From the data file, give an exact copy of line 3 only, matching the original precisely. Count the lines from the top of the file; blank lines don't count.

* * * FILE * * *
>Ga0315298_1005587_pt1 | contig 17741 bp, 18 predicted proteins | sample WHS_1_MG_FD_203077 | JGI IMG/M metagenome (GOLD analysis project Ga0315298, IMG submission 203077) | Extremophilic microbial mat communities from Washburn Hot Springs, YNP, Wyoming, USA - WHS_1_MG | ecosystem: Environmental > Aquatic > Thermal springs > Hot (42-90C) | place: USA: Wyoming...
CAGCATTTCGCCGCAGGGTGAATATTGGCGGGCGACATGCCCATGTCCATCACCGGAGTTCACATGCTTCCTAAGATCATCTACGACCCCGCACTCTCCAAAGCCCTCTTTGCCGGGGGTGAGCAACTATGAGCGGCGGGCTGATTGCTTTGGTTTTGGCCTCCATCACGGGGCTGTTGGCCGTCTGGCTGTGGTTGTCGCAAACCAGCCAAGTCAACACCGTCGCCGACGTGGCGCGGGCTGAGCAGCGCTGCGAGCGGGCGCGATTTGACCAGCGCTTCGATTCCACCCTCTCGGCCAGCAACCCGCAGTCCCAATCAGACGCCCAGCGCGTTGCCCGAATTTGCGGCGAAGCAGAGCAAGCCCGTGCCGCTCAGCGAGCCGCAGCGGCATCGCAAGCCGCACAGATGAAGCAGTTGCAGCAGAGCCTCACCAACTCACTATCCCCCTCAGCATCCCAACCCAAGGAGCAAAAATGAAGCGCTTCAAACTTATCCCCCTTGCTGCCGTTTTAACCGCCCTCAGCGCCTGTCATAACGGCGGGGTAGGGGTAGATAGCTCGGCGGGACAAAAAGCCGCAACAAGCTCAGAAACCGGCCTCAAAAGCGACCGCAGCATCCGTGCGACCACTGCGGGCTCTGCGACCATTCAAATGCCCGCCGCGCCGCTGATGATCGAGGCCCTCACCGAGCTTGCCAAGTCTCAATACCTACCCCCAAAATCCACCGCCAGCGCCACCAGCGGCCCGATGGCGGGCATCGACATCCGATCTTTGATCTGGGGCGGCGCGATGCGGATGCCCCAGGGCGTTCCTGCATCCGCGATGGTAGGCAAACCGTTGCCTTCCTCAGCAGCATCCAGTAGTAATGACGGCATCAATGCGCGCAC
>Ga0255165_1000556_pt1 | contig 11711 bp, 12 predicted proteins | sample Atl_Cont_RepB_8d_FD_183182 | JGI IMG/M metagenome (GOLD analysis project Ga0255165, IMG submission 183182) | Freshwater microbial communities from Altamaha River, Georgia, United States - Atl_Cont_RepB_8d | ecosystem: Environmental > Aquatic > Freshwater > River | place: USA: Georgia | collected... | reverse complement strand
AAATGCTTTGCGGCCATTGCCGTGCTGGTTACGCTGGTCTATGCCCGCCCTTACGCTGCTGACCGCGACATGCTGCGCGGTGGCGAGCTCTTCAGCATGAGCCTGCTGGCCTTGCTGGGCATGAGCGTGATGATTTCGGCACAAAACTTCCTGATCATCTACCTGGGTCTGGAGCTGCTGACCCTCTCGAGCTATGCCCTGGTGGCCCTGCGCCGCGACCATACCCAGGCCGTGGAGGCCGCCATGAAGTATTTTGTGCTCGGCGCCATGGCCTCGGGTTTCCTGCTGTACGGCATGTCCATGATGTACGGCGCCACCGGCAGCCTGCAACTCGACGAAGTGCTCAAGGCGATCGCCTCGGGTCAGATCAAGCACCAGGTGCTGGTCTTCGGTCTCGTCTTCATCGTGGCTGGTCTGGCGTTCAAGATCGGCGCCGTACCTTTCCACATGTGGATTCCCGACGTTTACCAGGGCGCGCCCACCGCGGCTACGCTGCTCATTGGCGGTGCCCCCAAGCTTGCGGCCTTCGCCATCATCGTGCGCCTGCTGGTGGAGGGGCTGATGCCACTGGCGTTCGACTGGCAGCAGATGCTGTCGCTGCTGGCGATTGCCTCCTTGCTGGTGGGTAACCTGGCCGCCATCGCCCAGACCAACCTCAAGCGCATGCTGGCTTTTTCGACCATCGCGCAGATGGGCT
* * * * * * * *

>Ga0255165_1000556_pt1 | contig 11711 bp, 12 predicted proteins | sample Atl_Cont_RepB_8d_FD_183182 | JGI IMG/M metagenome (GOLD analysis project Ga0255165, IMG submission 183182) | Freshwater microbial communities from Altamaha River, Georgia, United States - Atl_Cont_RepB_8d | ecosystem: Environmental > Aquatic > Freshwater > River | place: USA: Georgia | collected... | reverse complement strand